Without a doubt, this is Super Nintendo World’s take on Disneyland’s It’s a Small World. In the five-minute Yoshi’s Adventure ride, you take part in a treasure hunt, searching for colored eggs along the route while riding high above Super Nintendo World.

Definitely for the kids, although given where you are that is a relative statement!


There are several ‘Key Challenge’ minigames to enjoy: Goomba Crazy Crank, Koopa Troopa Power Punch, Piranha Plant Nap Mishap, Bob-omb Kaboom Room and Thwomp Panel Panic. The latter two take place in an underground maze level.

Winning three of these games nets you three keys, which then give you access to Bowser Jr.’s lair in your quest to retrieve a stolen golden mushroom. As you can see in the video, this final challenge is, you guessed it, total and utter insanity. It’s pretty physically demanding too if you get into it, as you duck Bullets Bills and jump for Power Ups.


There are opportunities to meet-and-greet Mario and Luigi, Princess Peach and Toad. The first three will chat with you. Toad just looks super cute!

To meet the first three, you have to line up and get your photo taken by the official photographer. You can then purchase these photos – both physical and digital copies – at a separate kiosk.


Kinopio’s Cafe (Kinopio is the Japanese name for Toad) is the largest restaurant in all of Universal Studios Japan. It serves several themed main courses, desserts and drinks including the Mario Bacon Cheeseburger, Super Mushroom Pizza Bowl Piranha Plant Caprese, all made by Chef Toad. As throughout the park, those little touches are there for you to enjoy. For example, the Question Block Tiramisu, housed inside an edible ? box, includes a different power-up design wafer with each order, such as a Super Star or Fire Flower. I got the Super Star, and the member of Chef Toad’s staff who presented me with my dessert told me that I should eat it to give me invincibility!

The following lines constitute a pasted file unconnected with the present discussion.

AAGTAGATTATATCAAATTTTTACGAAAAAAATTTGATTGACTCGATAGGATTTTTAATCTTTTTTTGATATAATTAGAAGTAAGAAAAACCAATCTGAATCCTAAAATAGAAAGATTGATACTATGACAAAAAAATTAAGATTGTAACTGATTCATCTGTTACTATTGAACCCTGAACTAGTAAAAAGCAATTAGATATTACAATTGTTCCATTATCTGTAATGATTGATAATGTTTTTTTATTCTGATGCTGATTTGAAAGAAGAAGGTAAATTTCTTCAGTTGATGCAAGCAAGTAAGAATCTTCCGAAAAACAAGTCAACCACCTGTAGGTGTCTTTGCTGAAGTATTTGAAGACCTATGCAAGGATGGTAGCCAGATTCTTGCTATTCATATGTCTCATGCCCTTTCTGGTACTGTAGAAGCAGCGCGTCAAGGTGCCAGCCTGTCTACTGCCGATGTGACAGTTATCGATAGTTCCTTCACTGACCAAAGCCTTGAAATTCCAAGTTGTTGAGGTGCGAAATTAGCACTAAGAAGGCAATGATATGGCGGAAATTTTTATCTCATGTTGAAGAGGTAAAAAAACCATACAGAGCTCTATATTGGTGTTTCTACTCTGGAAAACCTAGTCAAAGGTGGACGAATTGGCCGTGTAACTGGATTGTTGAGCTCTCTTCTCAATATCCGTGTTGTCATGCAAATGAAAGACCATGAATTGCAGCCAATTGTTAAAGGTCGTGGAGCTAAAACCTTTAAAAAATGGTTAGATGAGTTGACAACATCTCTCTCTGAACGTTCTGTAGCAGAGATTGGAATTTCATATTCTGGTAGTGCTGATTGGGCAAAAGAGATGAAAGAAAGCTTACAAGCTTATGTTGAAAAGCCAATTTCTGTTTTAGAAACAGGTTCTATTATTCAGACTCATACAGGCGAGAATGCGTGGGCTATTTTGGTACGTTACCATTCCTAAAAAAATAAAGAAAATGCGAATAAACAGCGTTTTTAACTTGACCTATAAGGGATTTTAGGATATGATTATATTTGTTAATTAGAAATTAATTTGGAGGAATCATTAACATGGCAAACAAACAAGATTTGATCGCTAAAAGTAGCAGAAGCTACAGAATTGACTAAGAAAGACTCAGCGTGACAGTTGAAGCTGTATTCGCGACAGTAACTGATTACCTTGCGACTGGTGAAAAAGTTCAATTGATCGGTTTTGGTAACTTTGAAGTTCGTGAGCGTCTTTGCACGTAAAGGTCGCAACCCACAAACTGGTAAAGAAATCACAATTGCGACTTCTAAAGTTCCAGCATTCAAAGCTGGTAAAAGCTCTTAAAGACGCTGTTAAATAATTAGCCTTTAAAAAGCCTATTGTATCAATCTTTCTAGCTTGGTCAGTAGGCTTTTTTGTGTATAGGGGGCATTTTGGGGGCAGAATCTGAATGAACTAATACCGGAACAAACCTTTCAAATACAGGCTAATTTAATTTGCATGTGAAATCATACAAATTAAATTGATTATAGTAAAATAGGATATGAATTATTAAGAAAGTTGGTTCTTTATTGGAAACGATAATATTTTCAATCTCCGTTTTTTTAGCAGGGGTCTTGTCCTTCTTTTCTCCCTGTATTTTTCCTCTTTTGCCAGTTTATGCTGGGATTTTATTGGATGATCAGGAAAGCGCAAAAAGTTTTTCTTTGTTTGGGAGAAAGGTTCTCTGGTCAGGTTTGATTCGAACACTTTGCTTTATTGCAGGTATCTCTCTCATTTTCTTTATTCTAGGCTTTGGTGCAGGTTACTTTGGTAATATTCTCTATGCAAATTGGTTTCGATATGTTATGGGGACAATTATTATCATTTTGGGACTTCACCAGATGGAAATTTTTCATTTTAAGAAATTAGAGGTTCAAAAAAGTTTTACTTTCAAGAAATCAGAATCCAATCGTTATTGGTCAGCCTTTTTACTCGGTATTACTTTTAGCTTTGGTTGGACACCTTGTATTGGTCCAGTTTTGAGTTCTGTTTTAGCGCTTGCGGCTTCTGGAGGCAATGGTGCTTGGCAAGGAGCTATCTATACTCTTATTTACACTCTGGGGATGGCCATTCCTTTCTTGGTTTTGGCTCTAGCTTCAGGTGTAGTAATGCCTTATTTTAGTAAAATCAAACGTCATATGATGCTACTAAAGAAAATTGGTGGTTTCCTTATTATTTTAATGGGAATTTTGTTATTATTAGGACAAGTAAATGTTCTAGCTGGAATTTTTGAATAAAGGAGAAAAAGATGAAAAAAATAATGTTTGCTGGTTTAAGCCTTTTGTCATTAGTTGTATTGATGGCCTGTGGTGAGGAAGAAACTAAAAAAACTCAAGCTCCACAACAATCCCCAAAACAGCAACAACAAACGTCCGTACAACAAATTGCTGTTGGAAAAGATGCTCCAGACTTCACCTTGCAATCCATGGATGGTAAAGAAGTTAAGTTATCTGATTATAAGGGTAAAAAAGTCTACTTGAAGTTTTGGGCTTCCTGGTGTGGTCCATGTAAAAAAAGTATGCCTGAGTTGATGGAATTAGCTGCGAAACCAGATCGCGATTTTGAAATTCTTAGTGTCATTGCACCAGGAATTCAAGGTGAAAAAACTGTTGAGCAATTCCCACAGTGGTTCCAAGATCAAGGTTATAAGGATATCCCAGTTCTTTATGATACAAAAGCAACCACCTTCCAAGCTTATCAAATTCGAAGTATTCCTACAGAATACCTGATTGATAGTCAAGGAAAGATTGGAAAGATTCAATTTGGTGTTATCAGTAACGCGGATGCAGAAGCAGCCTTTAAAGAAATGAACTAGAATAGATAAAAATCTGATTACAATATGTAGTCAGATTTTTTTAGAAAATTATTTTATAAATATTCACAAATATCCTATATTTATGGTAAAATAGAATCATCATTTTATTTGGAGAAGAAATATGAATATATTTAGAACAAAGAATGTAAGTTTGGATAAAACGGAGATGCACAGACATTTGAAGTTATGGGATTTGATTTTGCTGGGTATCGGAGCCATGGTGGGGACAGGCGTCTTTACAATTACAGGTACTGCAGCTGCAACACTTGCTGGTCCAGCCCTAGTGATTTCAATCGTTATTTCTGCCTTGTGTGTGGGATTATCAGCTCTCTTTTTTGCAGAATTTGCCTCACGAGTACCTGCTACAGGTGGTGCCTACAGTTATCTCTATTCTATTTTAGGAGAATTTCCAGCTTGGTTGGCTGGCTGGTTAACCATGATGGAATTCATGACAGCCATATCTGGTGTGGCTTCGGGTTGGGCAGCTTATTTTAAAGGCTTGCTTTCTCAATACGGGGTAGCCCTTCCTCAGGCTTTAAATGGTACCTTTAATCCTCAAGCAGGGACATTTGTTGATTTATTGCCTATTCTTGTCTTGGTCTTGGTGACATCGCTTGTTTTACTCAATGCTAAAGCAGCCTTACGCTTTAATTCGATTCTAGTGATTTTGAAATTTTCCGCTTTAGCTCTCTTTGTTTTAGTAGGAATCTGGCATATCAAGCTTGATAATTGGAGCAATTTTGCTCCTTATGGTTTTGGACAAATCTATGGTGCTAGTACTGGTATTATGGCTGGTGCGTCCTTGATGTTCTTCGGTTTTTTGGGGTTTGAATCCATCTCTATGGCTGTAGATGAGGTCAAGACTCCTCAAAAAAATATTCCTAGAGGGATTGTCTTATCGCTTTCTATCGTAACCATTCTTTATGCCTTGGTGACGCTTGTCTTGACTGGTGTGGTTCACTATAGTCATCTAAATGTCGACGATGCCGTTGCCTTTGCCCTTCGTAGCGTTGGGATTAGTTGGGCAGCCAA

As you’re eating, digital video screen windows offer views of Toad’s world and his team preparing your meals.

The food is actually very good. I enjoyed the Mario Burger, and it is significantly better than the burger at Mel’s Diner in the main part of the park.

If you don’t want a full meal, you can grab a Green Shell Yakisoba and Cheese Calzone from Yoshi’s Snack Island. The popcorn flavors are also fun – Mushroom Cream or Caramel Peach. Two popcorn buckets are currently available: A Super Star bucket which lights up, and a Mario Kart one.


The 1-Up Factory is stocked with sweatshirts, gloves, glasses, hats, mugs, snacks… the list is endless. If you can think of it, they’ve probably stuck a Mario character on it.

There is, of course, exclusive Super Nintendo World merch available too.

I hope you get a chance to experience Super Nintendo World as soon as possible. Until then, please enjoy the video above. Bring on the Donkey Kong expansion zone!

Mac Salman hails from England and has travelled to over 100 countries. A Tokyo resident for almost 15 years, Mac has been a respected analyst and commentator on Japan, its culture, art and economy, tackling subjects as diverse as the Tokyo Yakult Swallows baseball team to the impact of negative interest rates. He has been frequently quoted in the media, and has been featured in Reuters, The New York Times, The Japan Times, The (London) Times, Bloomberg, CNBC, Forbes, The Financial Times and SNL, amongst others. Mac is the Founder of Maction Planet, which specialises in Bespoke Japan Travel and Apparel. Amongst their many private tour offerings they run renowned specialised Tokyo Otaku Tours, and their T-shirt lines often involve collaboration with domestic and overseas artists.